Picnics and Country Homes: A Socially Acceptable Return to Our Primitive Nature

by Claire Valenty on September 12, 2011

in Etiquette From The Past

In 1895 summertime was more than just a reprieve from cold weather or demanding schedules. When the hot days of June, July, and August arrived, polite society allowed itself to relax and ‘return to nature’. Air conditioning had not yet been invented and city life could become unbearable when the mercury rose past 80F, so all classes of good people sought respite from the heat. Those who could afford it, set off to country homes or cottages by the beach. Picnics often replaced formal meals, and sitting on the ground was as acceptable as dining on fine linen.

The August 17, 1895 first column story of Harper’s Bazar explored “The Philosophy of the Picnic.” The editors acknowledge that it is not the food that draws countless souls out to the wilds, but the need to allow our instinctual nature to take over.

The need to picnic is simply a “craving for out-door life, a hereditary tendency, a survival of the ancestral quality that probably had the animal instinct for home and loved it as in the main we love our own, and if it did not love it, knew of no other, and so accepted it as a natural affair. Perhaps this is still more probable, because on the picnic more than elsewhere, we are apt to return in our manners, in some measure, to the savagery of our earlier people.”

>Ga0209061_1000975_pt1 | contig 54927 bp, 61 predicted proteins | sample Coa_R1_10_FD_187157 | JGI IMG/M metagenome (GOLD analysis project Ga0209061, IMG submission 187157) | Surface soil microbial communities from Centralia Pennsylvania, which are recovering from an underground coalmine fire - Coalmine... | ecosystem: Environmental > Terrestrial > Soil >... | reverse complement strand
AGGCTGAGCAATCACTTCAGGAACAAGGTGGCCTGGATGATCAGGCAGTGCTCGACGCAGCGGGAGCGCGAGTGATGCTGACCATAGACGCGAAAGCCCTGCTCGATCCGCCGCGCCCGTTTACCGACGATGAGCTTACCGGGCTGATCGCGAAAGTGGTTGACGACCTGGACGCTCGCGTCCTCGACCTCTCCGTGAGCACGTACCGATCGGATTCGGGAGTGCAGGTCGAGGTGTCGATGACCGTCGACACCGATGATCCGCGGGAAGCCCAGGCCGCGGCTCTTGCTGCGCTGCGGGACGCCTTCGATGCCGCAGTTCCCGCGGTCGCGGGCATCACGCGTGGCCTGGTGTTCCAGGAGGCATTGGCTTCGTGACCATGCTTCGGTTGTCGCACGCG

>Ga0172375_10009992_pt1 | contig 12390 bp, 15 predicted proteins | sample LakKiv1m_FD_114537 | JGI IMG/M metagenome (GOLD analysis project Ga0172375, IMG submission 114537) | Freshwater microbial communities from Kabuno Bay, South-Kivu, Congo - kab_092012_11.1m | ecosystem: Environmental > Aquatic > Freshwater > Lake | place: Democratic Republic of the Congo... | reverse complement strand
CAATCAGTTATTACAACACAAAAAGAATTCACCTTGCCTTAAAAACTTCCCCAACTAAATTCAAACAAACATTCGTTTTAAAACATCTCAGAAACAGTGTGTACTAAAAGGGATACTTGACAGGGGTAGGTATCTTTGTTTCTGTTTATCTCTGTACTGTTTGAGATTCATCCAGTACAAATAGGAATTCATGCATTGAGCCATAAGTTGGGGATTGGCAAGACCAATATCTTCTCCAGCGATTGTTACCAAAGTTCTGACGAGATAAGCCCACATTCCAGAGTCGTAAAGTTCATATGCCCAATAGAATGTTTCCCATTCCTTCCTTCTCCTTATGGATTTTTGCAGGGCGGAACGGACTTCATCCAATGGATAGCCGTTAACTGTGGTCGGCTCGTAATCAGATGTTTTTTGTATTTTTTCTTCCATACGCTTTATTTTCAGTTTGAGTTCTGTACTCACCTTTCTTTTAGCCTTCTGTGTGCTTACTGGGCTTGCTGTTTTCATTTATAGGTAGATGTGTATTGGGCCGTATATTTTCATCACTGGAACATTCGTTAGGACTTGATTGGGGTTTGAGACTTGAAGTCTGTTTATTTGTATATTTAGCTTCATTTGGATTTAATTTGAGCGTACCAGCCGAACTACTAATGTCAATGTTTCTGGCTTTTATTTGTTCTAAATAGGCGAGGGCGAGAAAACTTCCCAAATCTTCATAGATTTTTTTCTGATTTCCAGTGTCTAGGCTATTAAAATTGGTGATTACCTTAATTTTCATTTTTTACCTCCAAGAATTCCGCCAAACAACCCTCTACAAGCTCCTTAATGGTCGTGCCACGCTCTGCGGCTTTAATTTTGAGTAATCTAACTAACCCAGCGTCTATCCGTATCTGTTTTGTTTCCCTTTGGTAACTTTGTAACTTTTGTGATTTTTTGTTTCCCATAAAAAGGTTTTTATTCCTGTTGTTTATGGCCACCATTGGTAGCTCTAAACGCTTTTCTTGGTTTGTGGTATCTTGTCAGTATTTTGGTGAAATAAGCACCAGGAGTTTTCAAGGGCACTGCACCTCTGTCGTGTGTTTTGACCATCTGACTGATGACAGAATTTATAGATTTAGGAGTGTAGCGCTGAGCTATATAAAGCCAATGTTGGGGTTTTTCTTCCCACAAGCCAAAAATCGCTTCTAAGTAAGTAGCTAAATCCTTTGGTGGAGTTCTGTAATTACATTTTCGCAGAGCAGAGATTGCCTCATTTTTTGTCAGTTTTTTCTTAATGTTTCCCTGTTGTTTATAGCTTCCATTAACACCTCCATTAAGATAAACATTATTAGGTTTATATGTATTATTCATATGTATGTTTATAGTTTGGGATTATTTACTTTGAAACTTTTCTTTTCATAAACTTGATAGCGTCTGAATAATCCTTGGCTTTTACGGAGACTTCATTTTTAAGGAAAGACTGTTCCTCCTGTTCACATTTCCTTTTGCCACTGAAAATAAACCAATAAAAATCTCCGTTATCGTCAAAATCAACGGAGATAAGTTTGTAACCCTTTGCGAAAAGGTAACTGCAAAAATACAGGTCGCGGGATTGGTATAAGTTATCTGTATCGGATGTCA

The hot weather combined with the need to express our ancient desires, necessitated rustic activities such as picnics, walks in the woods, and relocating to pastoral and sometimes crude country dwellings. Indeed the rules of summertime etiquette in 1895 were relaxed. Behavior which would be totally unacceptable in the winter months, were allowed without so much as a pardon.

“We sit upon the ground there, we lie upon it; there is nothing else to sit on; we do not scruple to eat pie with our fingers; water au naturel in the absence of ice is not undrinkable; crawling and creeping things about us are matters of no concern, sometimes we even dispense with a chaperon.”

Of course the niceties of a cultured life were not forbidden when one ventured into the country. Iced drinks, pate de foie, aspic jelly, and champagne could be served at a picnic. Butlers and maids could accompany the family to their summer confines, yet individuals could still ‘return to nature’ and relax their city manners. When the humidity rose, it was socially acceptable for both ladies and gentlemen to perspire. (However ladies should never sweat.)

Indeed, every homemaker was advised to always be prepared in the summer for a picnic, for one may never know when an outdoor outing may be suddenly announced.

In a convenient corner of the housekeeper’s closet keep a shelf for empty paper boxes, a ball of strong cord, and a drawer where brown paper bags, wrapping paper, wooden plates and Japanese paper napkins may always be found.

In 2011 modern conveniences make it easy to stay cool even in the hottest climates, but we still seek the comforts of the woods and the beach. Maybe the editors of Harper’s Bazar were on to something. Picnics and summer vacations in the woods allow us to express our inner cave person in a socially acceptable way.

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